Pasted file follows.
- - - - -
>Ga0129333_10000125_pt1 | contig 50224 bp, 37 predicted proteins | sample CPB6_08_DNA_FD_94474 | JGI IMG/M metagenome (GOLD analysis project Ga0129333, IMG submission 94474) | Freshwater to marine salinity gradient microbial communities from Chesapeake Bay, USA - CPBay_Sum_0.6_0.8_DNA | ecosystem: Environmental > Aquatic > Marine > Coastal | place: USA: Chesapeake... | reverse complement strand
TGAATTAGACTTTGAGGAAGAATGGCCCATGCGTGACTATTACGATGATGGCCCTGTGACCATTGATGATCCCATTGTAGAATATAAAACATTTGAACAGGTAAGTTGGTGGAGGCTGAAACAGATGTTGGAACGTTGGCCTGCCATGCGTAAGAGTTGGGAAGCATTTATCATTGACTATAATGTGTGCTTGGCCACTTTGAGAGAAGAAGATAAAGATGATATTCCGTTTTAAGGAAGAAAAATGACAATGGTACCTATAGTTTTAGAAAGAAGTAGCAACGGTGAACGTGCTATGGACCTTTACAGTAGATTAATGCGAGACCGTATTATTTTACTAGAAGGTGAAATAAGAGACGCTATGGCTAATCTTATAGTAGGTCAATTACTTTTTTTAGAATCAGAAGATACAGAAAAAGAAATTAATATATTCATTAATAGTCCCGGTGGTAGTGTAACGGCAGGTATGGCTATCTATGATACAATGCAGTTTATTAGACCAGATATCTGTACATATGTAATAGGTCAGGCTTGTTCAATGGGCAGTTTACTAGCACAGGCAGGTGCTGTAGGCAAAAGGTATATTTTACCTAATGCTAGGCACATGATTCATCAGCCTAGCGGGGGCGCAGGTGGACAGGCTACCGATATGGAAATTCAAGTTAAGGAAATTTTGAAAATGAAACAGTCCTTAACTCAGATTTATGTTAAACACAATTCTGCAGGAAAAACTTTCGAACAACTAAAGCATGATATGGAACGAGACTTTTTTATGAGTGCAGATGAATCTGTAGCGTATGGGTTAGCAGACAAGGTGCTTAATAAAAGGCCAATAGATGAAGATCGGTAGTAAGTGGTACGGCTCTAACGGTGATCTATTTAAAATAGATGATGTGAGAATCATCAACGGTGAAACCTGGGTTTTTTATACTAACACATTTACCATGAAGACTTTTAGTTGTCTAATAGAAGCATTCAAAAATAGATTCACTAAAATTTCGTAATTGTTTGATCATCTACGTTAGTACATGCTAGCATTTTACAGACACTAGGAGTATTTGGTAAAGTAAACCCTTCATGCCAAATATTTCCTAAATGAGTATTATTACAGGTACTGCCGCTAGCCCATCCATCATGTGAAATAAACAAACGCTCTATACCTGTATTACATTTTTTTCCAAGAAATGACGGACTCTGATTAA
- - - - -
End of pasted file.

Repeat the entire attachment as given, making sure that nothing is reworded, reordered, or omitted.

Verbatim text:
>Ga0129333_10000125_pt1 | contig 50224 bp, 37 predicted proteins | sample CPB6_08_DNA_FD_94474 | JGI IMG/M metagenome (GOLD analysis project Ga0129333, IMG submission 94474) | Freshwater to marine salinity gradient microbial communities from Chesapeake Bay, USA - CPBay_Sum_0.6_0.8_DNA | ecosystem: Environmental > Aquatic > Marine > Coastal | place: USA: Chesapeake... | reverse complement strand
TGAATTAGACTTTGAGGAAGAATGGCCCATGCGTGACTATTACGATGATGGCCCTGTGACCATTGATGATCCCATTGTAGAATATAAAACATTTGAACAGGTAAGTTGGTGGAGGCTGAAACAGATGTTGGAACGTTGGCCTGCCATGCGTAAGAGTTGGGAAGCATTTATCATTGACTATAATGTGTGCTTGGCCACTTTGAGAGAAGAAGATAAAGATGATATTCCGTTTTAAGGAAGAAAAATGACAATGGTACCTATAGTTTTAGAAAGAAGTAGCAACGGTGAACGTGCTATGGACCTTTACAGTAGATTAATGCGAGACCGTATTATTTTACTAGAAGGTGAAATAAGAGACGCTATGGCTAATCTTATAGTAGGTCAATTACTTTTTTTAGAATCAGAAGATACAGAAAAAGAAATTAATATATTCATTAATAGTCCCGGTGGTAGTGTAACGGCAGGTATGGCTATCTATGATACAATGCAGTTTATTAGACCAGATATCTGTACATATGTAATAGGTCAGGCTTGTTCAATGGGCAGTTTACTAGCACAGGCAGGTGCTGTAGGCAAAAGGTATATTTTACCTAATGCTAGGCACATGATTCATCAGCCTAGCGGGGGCGCAGGTGGACAGGCTACCGATATGGAAATTCAAGTTAAGGAAATTTTGAAAATGAAACAGTCCTTAACTCAGATTTATGTTAAACACAATTCTGCAGGAAAAACTTTCGAACAACTAAAGCATGATATGGAACGAGACTTTTTTATGAGTGCAGATGAATCTGTAGCGTATGGGTTAGCAGACAAGGTGCTTAATAAAAGGCCAATAGATGAAGATCGGTAGTAAGTGGTACGGCTCTAACGGTGATCTATTTAAAATAGATGATGTGAGAATCATCAACGGTGAAACCTGGGTTTTTTATACTAACACATTTACCATGAAGACTTTTAGTTGTCTAATAGAAGCATTCAAAAATAGATTCACTAAAATTTCGTAATTGTTTGATCATCTACGTTAGTACATGCTAGCATTTTACAGACACTAGGAGTATTTGGTAAAGTAAACCCTTCATGCCAAATATTTCCTAAATGAGTATTATTACAGGTACTGCCGCTAGCCCATCCATCATGTGAAATAAACAAACGCTCTATACCTGTATTACATTTTTTTCCAAGAAATGACGGACTCTGATTAA